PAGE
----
From ‘war-policing’ to ‘community policing’

 From adversary to protector- Sri Lanka Police have turned to ‘Community Policing’ as a way to build bridges between communities and the police at a time when public faith in the police is at an all-time low.

Retired Senior DIG, M. Gomes spends much of his retirement as the President of the Wellawatte Civil Security Committee (CSC) but this time, he remains outside the police station and helps people connect with the police.

“The police department wanted to start committees to empower civil society but at the moment it is only the Wellawatte police civil society which is getting on very well.

“We have about 50 members. We meet every 3rd Sunday of the month at the Wellawatte police division”, said Gomes with pride.

The other active members include the Secretary, S. Thirugnanasambanthar, Dr. Zurfick Ghouse and Judy Costa who have for the last 18 years kept the CSC going.

Their latest project was a walk to build community awareness on violence against women and children,

“We are now more active and do various community projects. Earlier the police used to decide what we should do but now we tell them. We have got certificates for our work”, said Costa.

CSCs are part of the Police’s wider initiative into transforming the force from ‘war policing’ into ‘community policing’. Recently appointed IGP Pujith Jayasundera is an advocate of the initiative and has built strong relations within the communities he worked with through the programme.

CSCs thus have been established in all of the 14,066 Grama Niladhari divisions and on average consist around 25-30 members. A religious leader is appointed as the advisor, the area school principal the chairman, village headman as secretary and a police officer as convener.

The Wellawatte CSC however chose with its more multi-ethnic community chose to have its own constitution and insists that the OIC of the Wellawatte police station or a senior official attend all of its meetings unlike other CSCs which do not work when the police have no time to attend their meetings.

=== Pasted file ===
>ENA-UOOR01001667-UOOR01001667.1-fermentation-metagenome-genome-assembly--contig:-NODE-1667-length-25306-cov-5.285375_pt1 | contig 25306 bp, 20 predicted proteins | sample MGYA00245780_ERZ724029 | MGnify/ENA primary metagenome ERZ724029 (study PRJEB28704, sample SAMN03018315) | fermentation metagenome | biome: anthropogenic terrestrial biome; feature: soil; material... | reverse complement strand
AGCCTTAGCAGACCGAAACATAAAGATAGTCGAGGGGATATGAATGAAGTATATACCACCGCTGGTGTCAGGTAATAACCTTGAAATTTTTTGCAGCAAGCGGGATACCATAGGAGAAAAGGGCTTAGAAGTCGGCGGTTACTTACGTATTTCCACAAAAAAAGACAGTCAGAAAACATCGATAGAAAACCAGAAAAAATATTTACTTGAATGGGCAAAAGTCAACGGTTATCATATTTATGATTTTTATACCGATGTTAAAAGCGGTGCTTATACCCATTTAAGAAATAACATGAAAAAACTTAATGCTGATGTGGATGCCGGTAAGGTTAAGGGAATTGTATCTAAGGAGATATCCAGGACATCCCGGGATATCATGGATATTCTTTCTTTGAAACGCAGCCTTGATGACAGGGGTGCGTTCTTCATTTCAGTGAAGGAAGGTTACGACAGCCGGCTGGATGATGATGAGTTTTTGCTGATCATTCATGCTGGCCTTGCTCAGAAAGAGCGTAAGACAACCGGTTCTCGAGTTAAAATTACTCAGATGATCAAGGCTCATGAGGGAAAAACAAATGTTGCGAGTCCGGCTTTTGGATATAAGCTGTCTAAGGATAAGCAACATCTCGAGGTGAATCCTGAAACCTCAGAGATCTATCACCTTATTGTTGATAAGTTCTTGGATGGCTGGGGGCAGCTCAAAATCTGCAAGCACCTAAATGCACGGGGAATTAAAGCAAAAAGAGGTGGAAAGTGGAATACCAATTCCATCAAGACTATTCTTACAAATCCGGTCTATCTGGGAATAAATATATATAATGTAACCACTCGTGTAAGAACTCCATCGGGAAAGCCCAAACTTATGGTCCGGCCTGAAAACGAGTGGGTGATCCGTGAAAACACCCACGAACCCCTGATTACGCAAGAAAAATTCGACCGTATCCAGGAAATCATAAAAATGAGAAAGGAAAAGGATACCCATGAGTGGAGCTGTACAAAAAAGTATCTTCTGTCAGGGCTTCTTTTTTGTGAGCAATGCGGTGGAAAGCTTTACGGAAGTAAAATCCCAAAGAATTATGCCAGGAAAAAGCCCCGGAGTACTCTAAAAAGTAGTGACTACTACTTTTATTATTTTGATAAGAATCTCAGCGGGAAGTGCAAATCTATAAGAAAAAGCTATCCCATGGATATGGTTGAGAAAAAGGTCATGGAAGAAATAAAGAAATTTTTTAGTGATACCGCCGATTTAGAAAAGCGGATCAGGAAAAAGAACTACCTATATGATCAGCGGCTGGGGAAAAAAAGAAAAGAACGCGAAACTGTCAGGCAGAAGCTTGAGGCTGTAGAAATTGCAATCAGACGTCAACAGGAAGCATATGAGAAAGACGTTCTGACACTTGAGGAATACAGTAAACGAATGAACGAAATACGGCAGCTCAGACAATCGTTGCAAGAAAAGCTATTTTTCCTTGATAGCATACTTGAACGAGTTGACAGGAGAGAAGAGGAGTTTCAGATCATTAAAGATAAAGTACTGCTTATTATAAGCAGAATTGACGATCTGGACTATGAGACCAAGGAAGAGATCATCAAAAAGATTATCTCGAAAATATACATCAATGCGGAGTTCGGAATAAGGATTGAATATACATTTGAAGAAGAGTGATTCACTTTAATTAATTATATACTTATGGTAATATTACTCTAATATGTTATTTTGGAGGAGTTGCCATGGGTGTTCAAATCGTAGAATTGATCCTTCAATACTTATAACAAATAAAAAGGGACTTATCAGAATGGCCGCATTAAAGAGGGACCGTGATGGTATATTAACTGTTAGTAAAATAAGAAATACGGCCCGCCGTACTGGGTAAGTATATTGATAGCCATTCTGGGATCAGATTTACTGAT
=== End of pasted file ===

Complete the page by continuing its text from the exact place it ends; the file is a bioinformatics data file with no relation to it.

“During the war, the Committees in Colombo helped in the war effort and collected information for the police. We played an important role at the time”, said Gomes but during peacetime, the Committee has had to look into the more pressing issue of day-to-day security.

Dr. Gouse explained, “We have members from various lanes in Wellawatte. They bring up various issues they have from traffic issues, to blockades, to drainage, garbage, and broken street lights”.

The CSCs thus has become the go-between for the police and the community,

“If there is a problem, members call me up in the middle of the night. Then I call the police. They say, the police do not know who we are, but we know you so we prefer to go through you”, said Costa while Gomes said, “At our meetings, if any member has a problem, I straight away call the officer responsible for it and take action. We solve a lot of problems then and there”.

The meetings are also a place where the OIC Wellawatte reads out all the crimes the police have solved for the month while listening to any new problems the community might have. Thus helping the community hold the police accountable.

Dr. Gouse stressed that the Wellawatte OIC was very supportive of the CSC and that this made things easier.

According to the Director of the Community Policing Division, S.S.P. D.M.M. Pussella, community policing helps the police be proactive instead of reactive when dealing with crime, “You cannot be a police officer without this”, he said.

Pussella explained, “This concept has always been around, earlier it was known as ‘thombu’ or a village committee. It helps the police identify the requirements of the public and then deal with those problems. To build relationships and earn their trust. It is then that the public share information and are willing to cooperate with the police to solve crimes”.